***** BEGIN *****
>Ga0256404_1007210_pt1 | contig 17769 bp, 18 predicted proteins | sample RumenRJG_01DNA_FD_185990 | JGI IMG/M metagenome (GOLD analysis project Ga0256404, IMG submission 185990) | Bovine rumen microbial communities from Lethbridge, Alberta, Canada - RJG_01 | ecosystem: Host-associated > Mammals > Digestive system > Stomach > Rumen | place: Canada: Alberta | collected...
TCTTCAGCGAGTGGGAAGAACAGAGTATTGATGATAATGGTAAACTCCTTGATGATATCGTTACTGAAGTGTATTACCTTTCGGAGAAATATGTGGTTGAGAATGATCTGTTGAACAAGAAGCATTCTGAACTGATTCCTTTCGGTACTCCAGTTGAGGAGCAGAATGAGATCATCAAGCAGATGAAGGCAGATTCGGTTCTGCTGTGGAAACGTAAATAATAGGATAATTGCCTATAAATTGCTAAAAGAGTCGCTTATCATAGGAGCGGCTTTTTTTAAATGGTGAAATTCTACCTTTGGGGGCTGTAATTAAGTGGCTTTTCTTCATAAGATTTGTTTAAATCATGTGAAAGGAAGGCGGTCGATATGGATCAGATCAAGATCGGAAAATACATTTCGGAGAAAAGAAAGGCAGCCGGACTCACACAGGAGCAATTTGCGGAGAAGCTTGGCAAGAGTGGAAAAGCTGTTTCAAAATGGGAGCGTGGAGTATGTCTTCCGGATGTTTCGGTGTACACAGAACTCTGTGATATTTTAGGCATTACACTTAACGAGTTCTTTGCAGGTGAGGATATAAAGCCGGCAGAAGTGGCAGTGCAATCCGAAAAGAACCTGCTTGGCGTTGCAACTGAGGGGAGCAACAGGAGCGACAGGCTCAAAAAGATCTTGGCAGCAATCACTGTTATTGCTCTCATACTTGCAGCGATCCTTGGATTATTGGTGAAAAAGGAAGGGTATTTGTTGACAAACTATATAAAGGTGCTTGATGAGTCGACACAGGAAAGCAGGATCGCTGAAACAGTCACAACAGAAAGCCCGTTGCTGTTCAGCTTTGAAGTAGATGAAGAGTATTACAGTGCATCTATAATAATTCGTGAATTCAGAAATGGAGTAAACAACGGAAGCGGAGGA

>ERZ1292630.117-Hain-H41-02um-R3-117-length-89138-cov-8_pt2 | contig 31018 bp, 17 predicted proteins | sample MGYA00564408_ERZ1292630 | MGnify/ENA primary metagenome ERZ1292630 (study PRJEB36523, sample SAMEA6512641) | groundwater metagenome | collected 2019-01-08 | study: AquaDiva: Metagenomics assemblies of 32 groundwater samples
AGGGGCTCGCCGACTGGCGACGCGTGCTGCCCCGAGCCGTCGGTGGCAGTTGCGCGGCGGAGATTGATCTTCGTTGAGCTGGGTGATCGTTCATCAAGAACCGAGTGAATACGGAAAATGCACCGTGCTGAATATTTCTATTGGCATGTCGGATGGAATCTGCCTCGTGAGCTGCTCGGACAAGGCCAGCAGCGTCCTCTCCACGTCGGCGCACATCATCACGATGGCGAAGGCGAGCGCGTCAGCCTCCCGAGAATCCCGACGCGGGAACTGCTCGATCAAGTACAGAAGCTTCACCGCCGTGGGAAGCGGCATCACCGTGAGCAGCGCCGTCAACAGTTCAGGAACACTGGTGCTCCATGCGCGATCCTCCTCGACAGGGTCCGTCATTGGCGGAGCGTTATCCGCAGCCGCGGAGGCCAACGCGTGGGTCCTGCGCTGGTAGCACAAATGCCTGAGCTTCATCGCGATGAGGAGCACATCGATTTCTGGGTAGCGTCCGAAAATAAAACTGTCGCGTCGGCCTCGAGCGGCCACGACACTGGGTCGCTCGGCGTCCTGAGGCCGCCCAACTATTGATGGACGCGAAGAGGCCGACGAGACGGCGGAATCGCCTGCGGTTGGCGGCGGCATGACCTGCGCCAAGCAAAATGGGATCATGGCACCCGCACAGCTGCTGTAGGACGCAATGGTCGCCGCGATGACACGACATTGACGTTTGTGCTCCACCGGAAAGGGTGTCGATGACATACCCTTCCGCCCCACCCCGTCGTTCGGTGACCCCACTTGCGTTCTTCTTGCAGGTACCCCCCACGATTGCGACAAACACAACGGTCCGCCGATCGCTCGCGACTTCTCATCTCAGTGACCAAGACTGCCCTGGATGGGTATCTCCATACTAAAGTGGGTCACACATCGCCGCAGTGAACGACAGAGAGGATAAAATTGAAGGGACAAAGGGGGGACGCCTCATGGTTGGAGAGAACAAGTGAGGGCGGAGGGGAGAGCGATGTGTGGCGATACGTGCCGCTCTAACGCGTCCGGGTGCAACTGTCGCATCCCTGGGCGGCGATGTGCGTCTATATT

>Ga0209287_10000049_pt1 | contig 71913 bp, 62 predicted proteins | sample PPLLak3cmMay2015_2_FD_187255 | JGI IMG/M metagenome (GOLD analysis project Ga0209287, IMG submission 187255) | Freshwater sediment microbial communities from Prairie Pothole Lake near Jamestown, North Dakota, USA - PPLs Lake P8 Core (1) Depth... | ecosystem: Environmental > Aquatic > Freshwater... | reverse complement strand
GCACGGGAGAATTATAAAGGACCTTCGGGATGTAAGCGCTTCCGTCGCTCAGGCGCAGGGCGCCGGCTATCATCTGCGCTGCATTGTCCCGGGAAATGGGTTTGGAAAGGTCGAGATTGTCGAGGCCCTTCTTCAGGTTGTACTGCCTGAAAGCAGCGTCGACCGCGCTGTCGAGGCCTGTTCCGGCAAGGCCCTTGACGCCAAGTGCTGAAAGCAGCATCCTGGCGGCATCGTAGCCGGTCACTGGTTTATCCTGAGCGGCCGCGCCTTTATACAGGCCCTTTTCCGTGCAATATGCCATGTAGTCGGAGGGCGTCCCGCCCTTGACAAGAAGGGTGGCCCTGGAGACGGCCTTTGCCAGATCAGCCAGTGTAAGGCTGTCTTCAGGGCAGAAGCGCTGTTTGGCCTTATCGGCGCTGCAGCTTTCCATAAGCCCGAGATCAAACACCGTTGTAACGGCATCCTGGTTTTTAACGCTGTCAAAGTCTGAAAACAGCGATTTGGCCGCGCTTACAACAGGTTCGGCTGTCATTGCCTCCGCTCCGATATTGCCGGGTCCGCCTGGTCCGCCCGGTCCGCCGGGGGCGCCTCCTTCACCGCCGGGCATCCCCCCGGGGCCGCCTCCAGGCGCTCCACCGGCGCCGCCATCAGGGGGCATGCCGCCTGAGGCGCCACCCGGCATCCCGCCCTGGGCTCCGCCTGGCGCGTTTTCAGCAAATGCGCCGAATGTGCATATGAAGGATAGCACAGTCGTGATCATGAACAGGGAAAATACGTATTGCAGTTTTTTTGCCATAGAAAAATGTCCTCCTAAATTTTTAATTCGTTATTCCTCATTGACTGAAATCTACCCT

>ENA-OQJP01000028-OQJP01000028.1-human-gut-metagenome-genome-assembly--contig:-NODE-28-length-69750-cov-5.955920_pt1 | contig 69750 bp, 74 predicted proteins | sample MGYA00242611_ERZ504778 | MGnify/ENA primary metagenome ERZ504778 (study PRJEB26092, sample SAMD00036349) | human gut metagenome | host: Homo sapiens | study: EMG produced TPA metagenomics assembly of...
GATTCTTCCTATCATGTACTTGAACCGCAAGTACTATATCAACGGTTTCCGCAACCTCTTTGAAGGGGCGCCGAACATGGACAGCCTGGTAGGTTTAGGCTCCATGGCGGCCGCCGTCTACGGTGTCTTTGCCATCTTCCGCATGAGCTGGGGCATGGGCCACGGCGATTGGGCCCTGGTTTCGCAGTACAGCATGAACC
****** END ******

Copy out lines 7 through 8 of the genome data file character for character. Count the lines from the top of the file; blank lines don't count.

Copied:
>ENA-OQJP01000028-OQJP01000028.1-human-gut-metagenome-genome-assembly--contig:-NODE-28-length-69750-cov-5.955920_pt1 | contig 69750 bp, 74 predicted proteins | sample MGYA00242611_ERZ504778 | MGnify/ENA primary metagenome ERZ504778 (study PRJEB26092, sample SAMD00036349) | human gut metagenome | host: Homo sapiens | study: EMG produced TPA metagenomics assembly of...
GATTCTTCCTATCATGTACTTGAACCGCAAGTACTATATCAACGGTTTCCGCAACCTCTTTGAAGGGGCGCCGAACATGGACAGCCTGGTAGGTTTAGGCTCCATGGCGGCCGCCGTCTACGGTGTCTTTGCCATCTTCCGCATGAGCTGGGGCATGGGCCACGGCGATTGGGCCCTGGTTTCGCAGTACAGCATGAACC